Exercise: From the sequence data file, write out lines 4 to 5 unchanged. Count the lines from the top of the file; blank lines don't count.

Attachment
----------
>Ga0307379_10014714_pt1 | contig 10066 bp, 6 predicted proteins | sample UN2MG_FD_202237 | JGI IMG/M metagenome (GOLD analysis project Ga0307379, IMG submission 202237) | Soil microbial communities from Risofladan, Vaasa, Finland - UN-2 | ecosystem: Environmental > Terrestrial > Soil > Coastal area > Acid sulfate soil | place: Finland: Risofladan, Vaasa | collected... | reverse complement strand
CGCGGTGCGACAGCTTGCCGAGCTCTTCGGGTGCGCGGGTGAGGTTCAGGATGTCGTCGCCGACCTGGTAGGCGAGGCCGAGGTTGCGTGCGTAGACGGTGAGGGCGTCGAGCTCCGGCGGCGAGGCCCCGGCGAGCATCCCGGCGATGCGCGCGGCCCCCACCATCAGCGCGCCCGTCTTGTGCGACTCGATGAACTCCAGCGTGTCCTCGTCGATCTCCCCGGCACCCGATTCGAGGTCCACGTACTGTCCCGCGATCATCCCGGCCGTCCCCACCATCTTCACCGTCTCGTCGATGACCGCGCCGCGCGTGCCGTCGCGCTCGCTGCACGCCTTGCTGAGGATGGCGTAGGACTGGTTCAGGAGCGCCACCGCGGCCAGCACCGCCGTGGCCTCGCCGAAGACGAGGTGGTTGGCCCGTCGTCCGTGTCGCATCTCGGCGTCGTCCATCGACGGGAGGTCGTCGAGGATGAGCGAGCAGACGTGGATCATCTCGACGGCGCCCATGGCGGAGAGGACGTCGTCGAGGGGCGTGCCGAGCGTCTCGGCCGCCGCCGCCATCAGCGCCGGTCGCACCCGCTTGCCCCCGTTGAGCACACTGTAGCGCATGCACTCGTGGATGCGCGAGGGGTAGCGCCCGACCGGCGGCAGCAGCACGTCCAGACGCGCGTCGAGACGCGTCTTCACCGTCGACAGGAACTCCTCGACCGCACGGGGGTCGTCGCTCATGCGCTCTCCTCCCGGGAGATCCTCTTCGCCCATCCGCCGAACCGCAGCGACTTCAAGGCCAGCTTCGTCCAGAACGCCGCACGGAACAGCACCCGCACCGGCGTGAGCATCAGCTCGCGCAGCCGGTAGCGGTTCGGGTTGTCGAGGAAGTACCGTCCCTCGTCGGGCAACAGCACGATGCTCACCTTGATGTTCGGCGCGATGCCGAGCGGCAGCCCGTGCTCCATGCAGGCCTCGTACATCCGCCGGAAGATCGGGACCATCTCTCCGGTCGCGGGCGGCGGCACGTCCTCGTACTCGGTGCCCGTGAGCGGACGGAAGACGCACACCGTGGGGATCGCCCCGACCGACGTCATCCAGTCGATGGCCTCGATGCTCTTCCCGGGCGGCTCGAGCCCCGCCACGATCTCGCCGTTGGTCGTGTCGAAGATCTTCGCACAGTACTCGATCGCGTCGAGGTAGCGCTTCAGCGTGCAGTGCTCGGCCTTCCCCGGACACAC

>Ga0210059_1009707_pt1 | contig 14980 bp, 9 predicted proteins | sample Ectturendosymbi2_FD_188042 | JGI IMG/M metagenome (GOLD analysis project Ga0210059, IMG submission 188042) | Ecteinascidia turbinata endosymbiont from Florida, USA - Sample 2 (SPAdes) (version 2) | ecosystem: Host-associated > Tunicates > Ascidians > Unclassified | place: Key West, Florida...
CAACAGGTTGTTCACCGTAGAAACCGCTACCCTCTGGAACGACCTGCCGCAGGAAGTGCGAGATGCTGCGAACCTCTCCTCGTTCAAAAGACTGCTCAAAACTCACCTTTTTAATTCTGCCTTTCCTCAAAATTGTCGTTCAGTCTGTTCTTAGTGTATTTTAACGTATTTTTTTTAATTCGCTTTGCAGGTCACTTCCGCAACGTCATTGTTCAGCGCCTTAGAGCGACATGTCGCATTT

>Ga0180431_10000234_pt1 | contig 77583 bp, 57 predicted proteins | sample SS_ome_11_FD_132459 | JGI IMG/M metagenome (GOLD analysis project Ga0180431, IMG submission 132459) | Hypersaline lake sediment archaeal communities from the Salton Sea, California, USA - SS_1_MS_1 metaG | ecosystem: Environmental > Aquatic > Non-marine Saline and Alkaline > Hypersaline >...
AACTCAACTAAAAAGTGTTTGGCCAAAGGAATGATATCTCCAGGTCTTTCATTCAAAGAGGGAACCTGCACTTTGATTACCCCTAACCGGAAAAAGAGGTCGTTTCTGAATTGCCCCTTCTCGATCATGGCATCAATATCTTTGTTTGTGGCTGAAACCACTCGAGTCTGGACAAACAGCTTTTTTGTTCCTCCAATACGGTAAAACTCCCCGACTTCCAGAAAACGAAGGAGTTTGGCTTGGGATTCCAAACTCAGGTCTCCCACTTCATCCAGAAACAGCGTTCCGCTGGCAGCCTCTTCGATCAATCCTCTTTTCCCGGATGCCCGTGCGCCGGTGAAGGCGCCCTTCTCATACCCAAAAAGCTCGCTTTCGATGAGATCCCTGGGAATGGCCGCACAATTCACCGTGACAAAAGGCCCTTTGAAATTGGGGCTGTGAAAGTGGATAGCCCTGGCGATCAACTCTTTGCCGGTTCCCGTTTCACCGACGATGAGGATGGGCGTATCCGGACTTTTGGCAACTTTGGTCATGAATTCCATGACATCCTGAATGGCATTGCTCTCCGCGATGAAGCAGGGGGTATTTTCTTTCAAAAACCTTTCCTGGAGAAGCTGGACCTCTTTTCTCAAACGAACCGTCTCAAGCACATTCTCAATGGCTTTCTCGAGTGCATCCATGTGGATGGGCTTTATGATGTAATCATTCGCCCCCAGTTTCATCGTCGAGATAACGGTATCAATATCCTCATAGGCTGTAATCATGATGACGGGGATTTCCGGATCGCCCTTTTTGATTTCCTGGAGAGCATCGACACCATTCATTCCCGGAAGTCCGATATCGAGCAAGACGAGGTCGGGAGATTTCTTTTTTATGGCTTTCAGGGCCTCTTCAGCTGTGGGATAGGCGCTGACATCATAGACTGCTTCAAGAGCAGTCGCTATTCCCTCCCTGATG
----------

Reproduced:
CAACAGGTTGTTCACCGTAGAAACCGCTACCCTCTGGAACGACCTGCCGCAGGAAGTGCGAGATGCTGCGAACCTCTCCTCGTTCAAAAGACTGCTCAAAACTCACCTTTTTAATTCTGCCTTTCCTCAAAATTGTCGTTCAGTCTGTTCTTAGTGTATTTTAACGTATTTTTTTTAATTCGCTTTGCAGGTCACTTCCGCAACGTCATTGTTCAGCGCCTTAGAGCGACATGTCGCATTT

>Ga0180431_10000234_pt1 | contig 77583 bp, 57 predicted proteins | sample SS_ome_11_FD_132459 | JGI IMG/M metagenome (GOLD analysis project Ga0180431, IMG submission 132459) | Hypersaline lake sediment archaeal communities from the Salton Sea, California, USA - SS_1_MS_1 metaG | ecosystem: Environmental > Aquatic > Non-marine Saline and Alkaline > Hypersaline >...